Sunday, April 2, 2023

Trump, Johnson, Netanyahu and other elitist populists

The academic literature on populism in political science and economics has converged around an accepted definition of populism (the one first coined by political scientist Cas Mudde) as "a thin-centered ideology that considers society to be ultimately separated into two homogenous and antagonistic groups, ‘the pure people’ versus ‘the corrupt elite,’ and which argues that politics should be an expression of the general will of the people."

Some aspects of this definition seem to me undisputable, as the reference to a “thin-centered” ideology that can be adapted to different projects, or the references to the will of a pure people that leaves no room for pluralism. 

Many of these movements also include an emphasis on a “corrupt elite,” like for example the Spanish party Podemos, with its initial reference to the battle between the “caste” and the people.

However, some of the most iconic examples of populism would have a hard time portraying themselves as part of the people as opposed to a distant corrupt elite, because it is implausible to take the view that they are not part of this corrupt elite. I have in mind Trump, Johnson, Netanyahu, and also some of the leaders of Catalan national-populism that are not in the global news but that I know well.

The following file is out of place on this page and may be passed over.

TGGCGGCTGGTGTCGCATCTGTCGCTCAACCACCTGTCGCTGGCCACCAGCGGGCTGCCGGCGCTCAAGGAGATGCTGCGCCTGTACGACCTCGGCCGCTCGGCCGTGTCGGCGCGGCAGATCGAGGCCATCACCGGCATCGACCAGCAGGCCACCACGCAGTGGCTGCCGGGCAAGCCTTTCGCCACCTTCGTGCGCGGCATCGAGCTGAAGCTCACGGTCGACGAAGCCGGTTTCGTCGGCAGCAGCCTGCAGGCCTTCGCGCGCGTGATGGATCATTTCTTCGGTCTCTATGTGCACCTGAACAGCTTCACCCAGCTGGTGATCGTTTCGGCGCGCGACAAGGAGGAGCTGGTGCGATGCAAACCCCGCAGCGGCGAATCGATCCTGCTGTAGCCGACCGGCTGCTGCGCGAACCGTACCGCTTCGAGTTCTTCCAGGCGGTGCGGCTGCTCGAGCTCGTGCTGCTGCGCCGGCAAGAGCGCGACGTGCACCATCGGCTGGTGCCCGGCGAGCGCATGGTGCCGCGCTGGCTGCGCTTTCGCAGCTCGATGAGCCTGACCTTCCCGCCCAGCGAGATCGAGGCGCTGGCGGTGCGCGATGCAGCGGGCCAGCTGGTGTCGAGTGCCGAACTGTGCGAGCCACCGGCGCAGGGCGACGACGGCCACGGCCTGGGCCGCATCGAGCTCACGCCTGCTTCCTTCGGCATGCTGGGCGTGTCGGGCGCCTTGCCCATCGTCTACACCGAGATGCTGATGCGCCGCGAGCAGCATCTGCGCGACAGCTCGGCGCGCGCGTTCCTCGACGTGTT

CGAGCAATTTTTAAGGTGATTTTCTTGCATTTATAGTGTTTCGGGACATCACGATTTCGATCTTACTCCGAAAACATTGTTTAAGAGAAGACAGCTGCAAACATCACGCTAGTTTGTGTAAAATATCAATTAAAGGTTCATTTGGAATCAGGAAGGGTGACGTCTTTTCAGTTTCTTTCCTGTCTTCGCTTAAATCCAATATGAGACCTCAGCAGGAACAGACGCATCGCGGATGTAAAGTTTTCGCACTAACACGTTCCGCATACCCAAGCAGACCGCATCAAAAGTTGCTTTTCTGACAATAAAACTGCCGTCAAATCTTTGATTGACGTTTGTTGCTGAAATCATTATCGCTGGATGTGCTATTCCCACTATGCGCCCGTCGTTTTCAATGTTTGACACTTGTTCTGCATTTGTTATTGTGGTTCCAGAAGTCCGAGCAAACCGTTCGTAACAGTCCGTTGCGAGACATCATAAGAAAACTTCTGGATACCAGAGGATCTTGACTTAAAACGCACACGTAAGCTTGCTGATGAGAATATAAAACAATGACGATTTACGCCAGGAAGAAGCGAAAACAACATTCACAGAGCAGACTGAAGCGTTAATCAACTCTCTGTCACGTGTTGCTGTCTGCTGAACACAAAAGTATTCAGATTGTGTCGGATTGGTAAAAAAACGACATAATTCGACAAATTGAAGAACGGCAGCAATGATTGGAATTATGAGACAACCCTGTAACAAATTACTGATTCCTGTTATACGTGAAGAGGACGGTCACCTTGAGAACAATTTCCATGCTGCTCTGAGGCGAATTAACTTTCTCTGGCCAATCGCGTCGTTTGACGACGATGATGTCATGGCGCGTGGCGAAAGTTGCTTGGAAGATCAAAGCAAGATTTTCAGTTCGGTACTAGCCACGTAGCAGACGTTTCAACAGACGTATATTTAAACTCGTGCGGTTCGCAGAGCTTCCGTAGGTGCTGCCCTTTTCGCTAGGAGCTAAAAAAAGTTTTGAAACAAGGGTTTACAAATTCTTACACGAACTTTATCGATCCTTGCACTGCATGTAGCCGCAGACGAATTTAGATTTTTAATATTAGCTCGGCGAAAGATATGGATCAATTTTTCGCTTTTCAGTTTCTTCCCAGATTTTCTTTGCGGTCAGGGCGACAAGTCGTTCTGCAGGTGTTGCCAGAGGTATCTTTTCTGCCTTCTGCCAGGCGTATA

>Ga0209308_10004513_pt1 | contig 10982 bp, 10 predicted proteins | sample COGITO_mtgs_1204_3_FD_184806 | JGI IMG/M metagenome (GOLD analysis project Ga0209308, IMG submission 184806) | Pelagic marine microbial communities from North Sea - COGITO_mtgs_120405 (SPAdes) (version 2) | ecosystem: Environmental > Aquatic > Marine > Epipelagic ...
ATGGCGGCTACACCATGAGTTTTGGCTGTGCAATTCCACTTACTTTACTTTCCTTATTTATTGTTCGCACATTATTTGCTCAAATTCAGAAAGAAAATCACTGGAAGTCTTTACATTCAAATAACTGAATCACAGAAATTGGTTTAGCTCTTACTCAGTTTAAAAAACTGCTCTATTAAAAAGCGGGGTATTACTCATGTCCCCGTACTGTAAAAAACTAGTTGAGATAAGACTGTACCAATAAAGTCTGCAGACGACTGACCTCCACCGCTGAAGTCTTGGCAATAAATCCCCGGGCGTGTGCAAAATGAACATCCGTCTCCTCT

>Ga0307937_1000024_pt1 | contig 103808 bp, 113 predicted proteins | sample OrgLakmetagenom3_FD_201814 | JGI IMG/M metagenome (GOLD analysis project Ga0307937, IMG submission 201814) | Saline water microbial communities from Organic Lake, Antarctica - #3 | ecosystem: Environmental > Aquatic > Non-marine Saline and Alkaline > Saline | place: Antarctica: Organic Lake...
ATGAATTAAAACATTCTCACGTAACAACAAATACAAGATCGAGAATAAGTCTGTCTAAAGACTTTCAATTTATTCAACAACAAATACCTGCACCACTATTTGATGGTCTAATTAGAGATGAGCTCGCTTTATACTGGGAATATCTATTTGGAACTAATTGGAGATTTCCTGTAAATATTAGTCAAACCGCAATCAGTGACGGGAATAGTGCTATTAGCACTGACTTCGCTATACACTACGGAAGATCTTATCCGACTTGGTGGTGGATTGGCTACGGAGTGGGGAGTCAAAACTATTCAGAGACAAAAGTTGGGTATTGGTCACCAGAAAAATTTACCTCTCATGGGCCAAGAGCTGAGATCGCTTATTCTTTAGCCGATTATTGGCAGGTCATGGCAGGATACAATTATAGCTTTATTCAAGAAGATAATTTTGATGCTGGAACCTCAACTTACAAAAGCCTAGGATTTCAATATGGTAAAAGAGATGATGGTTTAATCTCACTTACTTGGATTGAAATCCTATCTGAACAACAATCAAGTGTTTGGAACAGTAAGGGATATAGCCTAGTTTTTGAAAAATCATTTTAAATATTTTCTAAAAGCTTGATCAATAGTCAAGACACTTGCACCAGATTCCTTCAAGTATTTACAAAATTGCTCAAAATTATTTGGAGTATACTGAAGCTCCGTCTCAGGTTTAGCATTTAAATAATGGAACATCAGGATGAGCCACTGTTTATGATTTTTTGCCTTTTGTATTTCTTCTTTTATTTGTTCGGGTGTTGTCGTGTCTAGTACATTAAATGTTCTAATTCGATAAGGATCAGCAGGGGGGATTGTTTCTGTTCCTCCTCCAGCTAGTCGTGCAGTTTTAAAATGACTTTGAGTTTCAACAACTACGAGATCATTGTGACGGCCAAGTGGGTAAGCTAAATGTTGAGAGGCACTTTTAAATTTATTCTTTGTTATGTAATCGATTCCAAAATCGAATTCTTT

Trump, Johnson, Netanyahu and some of our local populists that I have in mind come from privileged families, and most of them have received an elitist education. Johsnon went to Oxford (read Simon Kuper’s book “Chums”), Netanyahu went to the MIT, and one of the most disruptive Catalan national populists has a Phd in Economics from the University of Minnesota. All of them are part of the dominant ethnic (or ethno-linguistic, or demographic) group and live in the neighborhoods of the rich and not the working class.

Here are the most important characterstics of their behavior as I see them:

-Victimization to confront judicial problems.

-Devaluation of institutions.

-Placing themselves beyond the rule of law.

-Disruptive promotion of Polarization.

But not being anti-elitist in any sense. Is this important or am I just obsessed with a few examples?

It could still be that an anti-elitist rhetoric is part of most populist movements, but anti-elitist behavior doesn’t seem to be a fundamental trait of some of the most important of them.

No comments:

Post a Comment